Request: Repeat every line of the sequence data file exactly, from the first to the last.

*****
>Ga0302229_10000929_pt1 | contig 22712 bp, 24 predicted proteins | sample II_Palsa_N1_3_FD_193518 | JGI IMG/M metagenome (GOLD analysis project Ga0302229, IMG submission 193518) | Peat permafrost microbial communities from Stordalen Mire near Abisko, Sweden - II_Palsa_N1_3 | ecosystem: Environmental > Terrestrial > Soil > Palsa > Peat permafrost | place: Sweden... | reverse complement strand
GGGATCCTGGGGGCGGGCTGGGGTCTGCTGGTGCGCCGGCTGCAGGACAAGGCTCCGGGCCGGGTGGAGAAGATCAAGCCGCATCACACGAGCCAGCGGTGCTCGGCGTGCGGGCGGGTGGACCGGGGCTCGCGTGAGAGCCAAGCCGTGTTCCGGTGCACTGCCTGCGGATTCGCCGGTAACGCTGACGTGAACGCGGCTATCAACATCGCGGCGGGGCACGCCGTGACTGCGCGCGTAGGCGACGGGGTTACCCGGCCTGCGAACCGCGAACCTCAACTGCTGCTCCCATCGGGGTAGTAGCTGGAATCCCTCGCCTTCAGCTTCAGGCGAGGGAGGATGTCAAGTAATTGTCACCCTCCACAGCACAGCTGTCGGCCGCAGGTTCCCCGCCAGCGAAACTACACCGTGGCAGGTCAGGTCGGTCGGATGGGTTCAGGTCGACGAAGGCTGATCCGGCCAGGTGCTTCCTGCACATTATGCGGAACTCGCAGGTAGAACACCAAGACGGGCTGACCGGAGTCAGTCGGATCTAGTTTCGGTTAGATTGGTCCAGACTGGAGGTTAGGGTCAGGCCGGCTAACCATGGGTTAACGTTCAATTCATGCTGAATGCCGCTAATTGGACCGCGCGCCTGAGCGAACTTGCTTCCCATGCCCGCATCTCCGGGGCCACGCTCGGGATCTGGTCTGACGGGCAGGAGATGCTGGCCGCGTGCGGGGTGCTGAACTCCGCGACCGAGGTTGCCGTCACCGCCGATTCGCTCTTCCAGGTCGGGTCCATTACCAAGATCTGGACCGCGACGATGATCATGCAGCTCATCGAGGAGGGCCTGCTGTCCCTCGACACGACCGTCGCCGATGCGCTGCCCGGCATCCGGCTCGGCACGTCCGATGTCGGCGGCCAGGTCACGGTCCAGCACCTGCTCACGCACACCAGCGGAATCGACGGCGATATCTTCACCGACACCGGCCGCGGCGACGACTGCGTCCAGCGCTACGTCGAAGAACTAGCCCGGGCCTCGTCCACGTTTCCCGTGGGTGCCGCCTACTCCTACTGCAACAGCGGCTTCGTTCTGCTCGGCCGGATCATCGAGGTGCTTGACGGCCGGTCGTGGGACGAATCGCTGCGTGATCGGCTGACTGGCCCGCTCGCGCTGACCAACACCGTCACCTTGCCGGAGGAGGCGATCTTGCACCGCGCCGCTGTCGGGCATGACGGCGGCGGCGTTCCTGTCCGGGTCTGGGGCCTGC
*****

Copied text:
>Ga0302229_10000929_pt1 | contig 22712 bp, 24 predicted proteins | sample II_Palsa_N1_3_FD_193518 | JGI IMG/M metagenome (GOLD analysis project Ga0302229, IMG submission 193518) | Peat permafrost microbial communities from Stordalen Mire near Abisko, Sweden - II_Palsa_N1_3 | ecosystem: Environmental > Terrestrial > Soil > Palsa > Peat permafrost | place: Sweden... | reverse complement strand
GGGATCCTGGGGGCGGGCTGGGGTCTGCTGGTGCGCCGGCTGCAGGACAAGGCTCCGGGCCGGGTGGAGAAGATCAAGCCGCATCACACGAGCCAGCGGTGCTCGGCGTGCGGGCGGGTGGACCGGGGCTCGCGTGAGAGCCAAGCCGTGTTCCGGTGCACTGCCTGCGGATTCGCCGGTAACGCTGACGTGAACGCGGCTATCAACATCGCGGCGGGGCACGCCGTGACTGCGCGCGTAGGCGACGGGGTTACCCGGCCTGCGAACCGCGAACCTCAACTGCTGCTCCCATCGGGGTAGTAGCTGGAATCCCTCGCCTTCAGCTTCAGGCGAGGGAGGATGTCAAGTAATTGTCACCCTCCACAGCACAGCTGTCGGCCGCAGGTTCCCCGCCAGCGAAACTACACCGTGGCAGGTCAGGTCGGTCGGATGGGTTCAGGTCGACGAAGGCTGATCCGGCCAGGTGCTTCCTGCACATTATGCGGAACTCGCAGGTAGAACACCAAGACGGGCTGACCGGAGTCAGTCGGATCTAGTTTCGGTTAGATTGGTCCAGACTGGAGGTTAGGGTCAGGCCGGCTAACCATGGGTTAACGTTCAATTCATGCTGAATGCCGCTAATTGGACCGCGCGCCTGAGCGAACTTGCTTCCCATGCCCGCATCTCCGGGGCCACGCTCGGGATCTGGTCTGACGGGCAGGAGATGCTGGCCGCGTGCGGGGTGCTGAACTCCGCGACCGAGGTTGCCGTCACCGCCGATTCGCTCTTCCAGGTCGGGTCCATTACCAAGATCTGGACCGCGACGATGATCATGCAGCTCATCGAGGAGGGCCTGCTGTCCCTCGACACGACCGTCGCCGATGCGCTGCCCGGCATCCGGCTCGGCACGTCCGATGTCGGCGGCCAGGTCACGGTCCAGCACCTGCTCACGCACACCAGCGGAATCGACGGCGATATCTTCACCGACACCGGCCGCGGCGACGACTGCGTCCAGCGCTACGTCGAAGAACTAGCCCGGGCCTCGTCCACGTTTCCCGTGGGTGCCGCCTACTCCTACTGCAACAGCGGCTTCGTTCTGCTCGGCCGGATCATCGAGGTGCTTGACGGCCGGTCGTGGGACGAATCGCTGCGTGATCGGCTGACTGGCCCGCTCGCGCTGACCAACACCGTCACCTTGCCGGAGGAGGCGATCTTGCACCGCGCCGCTGTCGGGCATGACGGCGGCGGCGTTCCTGTCCGGGTCTGGGGCCTGC